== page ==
"Can you hear me? Am I getting through to you? Hello? ..."
I thought for sure that my last two entries were comment worthy. That's what I thought. I guess it was more of an assumption. And you know what assuming does... Except, in this case, there's no you in the formula. There's me and a void. Assvoidme. There you go. It doesn't really work.
I mean, I took, edited, and posted pictures of live underwater creatures! I posted my first video, that actually allowed viewers to "find Nemo"! Now, what other blog can boast a real-live clown fish in motion. I tell ya, it's a hard crowd. (I was really 'fishing' for a few good comments on that one. No biters this time around)
Now that I've successfully expelled that little blurb of bitterness, let me continue with the real post.
I was born to be a scientist. I've decided this. I've got tons of other interests, it's true. But none outweigh one very important trait that has dwelt inside for a very long time, making itself known at intervals where it could. I'm incredibly curious. You know that saying, "Curiosity killed the cat"? Well, I want to know how it killed the cat. That's the truth of it.
I think we're all born with curiosity. We come into a world full of amazing and wonderful things. As a brand new mortal being, we spend our first few years marveling at every new wonder that comes our way. This process continues, in large measure, and comes to a peak typically around the age of cub scouts. Unfortunately, it's accompanied by an equal measure of mischief that sometimes accompanies the curious kid.
As the child progreses through school, he encounters a new form of exploration: curriculum. This is the equivalent of a guillotine to the youtful neck of curiosity. The only hope for curiosity's survival is the right sort of teacher, who administers the demands of curriculum while maintaining the vitality of the curios youngster. Such is the makings of true heroism. And the French do NOT like it.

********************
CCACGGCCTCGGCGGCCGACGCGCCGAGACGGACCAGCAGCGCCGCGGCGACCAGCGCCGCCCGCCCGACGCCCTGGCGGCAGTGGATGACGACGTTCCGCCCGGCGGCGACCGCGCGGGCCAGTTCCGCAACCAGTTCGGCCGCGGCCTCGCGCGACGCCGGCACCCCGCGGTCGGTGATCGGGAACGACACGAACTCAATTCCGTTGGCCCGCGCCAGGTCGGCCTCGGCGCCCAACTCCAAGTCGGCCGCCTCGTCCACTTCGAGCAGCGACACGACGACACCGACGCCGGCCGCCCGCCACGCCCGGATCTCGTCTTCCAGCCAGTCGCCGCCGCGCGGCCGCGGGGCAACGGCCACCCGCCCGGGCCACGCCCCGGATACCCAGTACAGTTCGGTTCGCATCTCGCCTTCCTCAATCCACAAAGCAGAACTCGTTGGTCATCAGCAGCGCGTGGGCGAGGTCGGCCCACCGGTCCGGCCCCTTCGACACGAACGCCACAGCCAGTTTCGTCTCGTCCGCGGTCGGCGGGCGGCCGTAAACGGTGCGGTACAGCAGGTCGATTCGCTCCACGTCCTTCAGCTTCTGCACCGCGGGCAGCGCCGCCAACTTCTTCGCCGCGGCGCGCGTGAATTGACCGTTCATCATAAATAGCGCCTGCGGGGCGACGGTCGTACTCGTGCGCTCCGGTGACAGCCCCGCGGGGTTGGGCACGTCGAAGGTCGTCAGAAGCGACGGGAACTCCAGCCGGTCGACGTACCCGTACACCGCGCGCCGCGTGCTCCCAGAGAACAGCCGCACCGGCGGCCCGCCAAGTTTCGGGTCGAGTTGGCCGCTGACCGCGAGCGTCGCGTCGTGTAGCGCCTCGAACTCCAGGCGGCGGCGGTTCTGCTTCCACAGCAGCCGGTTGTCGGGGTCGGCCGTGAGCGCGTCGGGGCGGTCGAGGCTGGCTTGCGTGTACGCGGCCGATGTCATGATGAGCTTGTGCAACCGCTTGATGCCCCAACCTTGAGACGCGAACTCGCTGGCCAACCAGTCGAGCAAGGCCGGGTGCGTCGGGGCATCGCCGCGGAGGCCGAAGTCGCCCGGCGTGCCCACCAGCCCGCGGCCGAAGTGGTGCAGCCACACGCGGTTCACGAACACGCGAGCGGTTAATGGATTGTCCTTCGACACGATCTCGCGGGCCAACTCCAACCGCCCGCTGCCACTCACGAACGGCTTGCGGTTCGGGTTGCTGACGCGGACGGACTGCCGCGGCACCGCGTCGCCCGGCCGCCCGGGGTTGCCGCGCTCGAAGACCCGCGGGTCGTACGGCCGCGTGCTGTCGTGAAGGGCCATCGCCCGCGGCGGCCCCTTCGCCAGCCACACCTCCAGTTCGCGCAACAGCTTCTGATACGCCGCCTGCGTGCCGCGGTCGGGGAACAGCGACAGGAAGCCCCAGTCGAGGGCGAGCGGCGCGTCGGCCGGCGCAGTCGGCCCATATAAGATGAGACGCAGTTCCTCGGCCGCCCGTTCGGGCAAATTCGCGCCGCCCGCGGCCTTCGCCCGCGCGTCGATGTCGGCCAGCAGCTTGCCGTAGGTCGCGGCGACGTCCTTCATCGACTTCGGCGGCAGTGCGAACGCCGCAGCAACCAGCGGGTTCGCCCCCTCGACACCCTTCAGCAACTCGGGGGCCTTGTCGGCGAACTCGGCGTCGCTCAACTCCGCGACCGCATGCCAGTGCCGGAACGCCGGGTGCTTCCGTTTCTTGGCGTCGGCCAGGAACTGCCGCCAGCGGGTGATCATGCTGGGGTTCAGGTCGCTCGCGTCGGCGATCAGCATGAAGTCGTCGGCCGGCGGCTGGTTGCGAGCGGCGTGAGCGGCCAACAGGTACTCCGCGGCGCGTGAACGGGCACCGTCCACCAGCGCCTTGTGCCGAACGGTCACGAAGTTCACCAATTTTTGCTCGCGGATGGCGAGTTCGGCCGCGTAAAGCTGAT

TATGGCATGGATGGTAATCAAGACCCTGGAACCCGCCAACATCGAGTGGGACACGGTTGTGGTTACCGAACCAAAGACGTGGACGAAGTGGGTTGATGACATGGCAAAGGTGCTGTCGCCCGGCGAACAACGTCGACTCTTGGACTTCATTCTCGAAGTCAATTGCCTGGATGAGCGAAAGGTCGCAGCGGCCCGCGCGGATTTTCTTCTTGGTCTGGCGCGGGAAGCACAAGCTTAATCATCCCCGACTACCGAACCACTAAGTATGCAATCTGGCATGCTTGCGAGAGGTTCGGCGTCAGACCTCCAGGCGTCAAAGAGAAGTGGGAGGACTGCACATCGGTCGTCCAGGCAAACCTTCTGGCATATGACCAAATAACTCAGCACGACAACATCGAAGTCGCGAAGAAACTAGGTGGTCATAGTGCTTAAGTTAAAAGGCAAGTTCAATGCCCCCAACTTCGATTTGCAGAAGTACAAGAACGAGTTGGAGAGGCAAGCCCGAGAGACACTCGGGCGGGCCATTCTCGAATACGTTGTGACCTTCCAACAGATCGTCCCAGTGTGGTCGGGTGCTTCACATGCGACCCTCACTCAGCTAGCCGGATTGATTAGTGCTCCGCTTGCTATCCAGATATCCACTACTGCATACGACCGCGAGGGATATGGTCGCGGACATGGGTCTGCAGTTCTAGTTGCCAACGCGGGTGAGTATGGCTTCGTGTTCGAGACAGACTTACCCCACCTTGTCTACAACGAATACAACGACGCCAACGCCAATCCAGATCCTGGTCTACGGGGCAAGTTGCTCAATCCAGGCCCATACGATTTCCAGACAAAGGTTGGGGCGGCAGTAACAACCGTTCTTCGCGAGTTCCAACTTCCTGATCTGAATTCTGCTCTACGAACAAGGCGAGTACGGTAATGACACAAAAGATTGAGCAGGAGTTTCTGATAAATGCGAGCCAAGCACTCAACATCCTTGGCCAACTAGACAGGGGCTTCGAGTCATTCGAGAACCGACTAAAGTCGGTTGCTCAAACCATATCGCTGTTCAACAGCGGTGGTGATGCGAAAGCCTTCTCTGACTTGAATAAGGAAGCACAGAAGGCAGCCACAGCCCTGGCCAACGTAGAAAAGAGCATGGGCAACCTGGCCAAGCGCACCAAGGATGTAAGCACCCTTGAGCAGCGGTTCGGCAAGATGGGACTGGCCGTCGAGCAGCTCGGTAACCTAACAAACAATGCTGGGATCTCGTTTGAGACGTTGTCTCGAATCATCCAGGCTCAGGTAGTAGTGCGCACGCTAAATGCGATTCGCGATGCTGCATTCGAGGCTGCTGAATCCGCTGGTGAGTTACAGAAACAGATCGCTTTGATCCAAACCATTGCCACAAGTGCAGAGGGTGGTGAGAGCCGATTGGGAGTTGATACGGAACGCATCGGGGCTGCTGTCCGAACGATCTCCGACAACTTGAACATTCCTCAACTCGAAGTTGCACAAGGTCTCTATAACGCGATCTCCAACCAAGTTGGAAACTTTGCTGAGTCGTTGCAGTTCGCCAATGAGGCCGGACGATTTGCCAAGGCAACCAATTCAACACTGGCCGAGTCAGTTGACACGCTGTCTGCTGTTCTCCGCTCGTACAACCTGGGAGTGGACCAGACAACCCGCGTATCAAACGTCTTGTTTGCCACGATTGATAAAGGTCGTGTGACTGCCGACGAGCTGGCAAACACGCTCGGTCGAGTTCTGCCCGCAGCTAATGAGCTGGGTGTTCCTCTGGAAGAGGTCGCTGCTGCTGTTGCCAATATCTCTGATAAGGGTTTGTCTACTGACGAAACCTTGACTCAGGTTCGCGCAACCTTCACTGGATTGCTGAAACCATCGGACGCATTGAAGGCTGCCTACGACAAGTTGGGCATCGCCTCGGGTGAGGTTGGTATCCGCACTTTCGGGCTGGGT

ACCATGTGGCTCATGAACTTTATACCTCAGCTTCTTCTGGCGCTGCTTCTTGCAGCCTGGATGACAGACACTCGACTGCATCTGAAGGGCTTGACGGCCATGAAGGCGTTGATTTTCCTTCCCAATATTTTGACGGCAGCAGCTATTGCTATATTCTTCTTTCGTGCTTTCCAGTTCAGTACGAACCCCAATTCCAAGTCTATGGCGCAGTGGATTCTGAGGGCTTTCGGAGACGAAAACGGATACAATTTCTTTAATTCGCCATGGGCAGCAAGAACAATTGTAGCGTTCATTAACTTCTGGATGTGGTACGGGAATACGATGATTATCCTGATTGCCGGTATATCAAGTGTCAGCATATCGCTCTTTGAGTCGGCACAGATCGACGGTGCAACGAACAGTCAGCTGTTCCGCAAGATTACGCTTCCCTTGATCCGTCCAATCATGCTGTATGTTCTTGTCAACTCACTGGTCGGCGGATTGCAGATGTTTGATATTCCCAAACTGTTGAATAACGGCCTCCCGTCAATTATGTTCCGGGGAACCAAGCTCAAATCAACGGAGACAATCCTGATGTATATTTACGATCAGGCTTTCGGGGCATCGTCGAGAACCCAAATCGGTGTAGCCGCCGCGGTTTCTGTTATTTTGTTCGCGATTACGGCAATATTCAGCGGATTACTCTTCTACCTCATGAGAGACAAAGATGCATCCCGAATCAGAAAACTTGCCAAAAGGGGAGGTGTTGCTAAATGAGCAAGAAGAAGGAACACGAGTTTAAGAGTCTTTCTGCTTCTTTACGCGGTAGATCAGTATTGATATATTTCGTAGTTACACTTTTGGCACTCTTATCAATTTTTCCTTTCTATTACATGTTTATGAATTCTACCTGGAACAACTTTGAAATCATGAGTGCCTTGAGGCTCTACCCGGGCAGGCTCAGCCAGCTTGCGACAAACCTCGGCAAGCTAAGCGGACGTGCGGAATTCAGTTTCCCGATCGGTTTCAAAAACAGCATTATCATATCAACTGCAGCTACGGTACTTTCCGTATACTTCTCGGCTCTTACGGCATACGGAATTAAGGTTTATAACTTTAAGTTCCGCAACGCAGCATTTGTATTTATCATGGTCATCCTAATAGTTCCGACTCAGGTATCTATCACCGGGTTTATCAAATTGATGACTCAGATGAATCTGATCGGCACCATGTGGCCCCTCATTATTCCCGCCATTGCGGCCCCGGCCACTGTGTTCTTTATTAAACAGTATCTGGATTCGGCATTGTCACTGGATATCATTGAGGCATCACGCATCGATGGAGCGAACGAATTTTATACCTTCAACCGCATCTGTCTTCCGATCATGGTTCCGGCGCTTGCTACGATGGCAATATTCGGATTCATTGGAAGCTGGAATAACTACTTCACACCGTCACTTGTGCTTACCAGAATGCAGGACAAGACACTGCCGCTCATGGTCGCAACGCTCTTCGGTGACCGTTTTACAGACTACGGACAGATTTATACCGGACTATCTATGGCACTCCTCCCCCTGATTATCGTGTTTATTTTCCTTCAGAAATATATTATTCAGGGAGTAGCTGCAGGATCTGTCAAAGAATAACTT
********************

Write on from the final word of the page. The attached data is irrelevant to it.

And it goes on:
When the youth matures enough to be set free in the "higher education" realm, they are faced again with the obligation of completing science courses. And the majority rises up in revolt. It's a rather scary thing -you see, their curious heads have all been lobbed off! They're revolting because experience has taught them that science is no more than a teacher throwing facts at them so quickly that they become inundated with information to the point that if the guillotine didn't do the trick, they end up drowning. Then they're expected to regurgitate that information onto a piece of paper, which they then submit for a grade. No wonder then, that curiosity is mostly dead by that point. I'm thinking of a Princess Bride quote right about here -Westley's torture seems about what some high schoolers endure in the way of science classes.
And now, I turn to those miracle workers who bring the curiosity back. They draw back the curtains of technicality, all the equations, laws, and theories, long enough to give the mature student a view into the realm of true exploration. The inner-cub scout starts to stir. With that vision, the teacher then proceeds to lead the student along that path, and the technicalities and all are picked up along the way as tools in the toolbelt of the explorers.
If I seem a bit enthusiastic about Geology, it's because I'm in the middle of an amazing journey. I'm learning about how mountains are formed, what made our world, the planets, our universe. I am up to my ears in amazing exploration. And the greatest thing about it is, God is in it all. And I get to be an explorer for the rest of my life.
I invite all of you to reclaim your curiosity, if you've lost it, and try to remember how you would've felt about science(rocks, birds, and bugs, etc.) when you were seven or eight years old.
It's past 2:00 am. Much past bed-time.
So goodnight, dear void.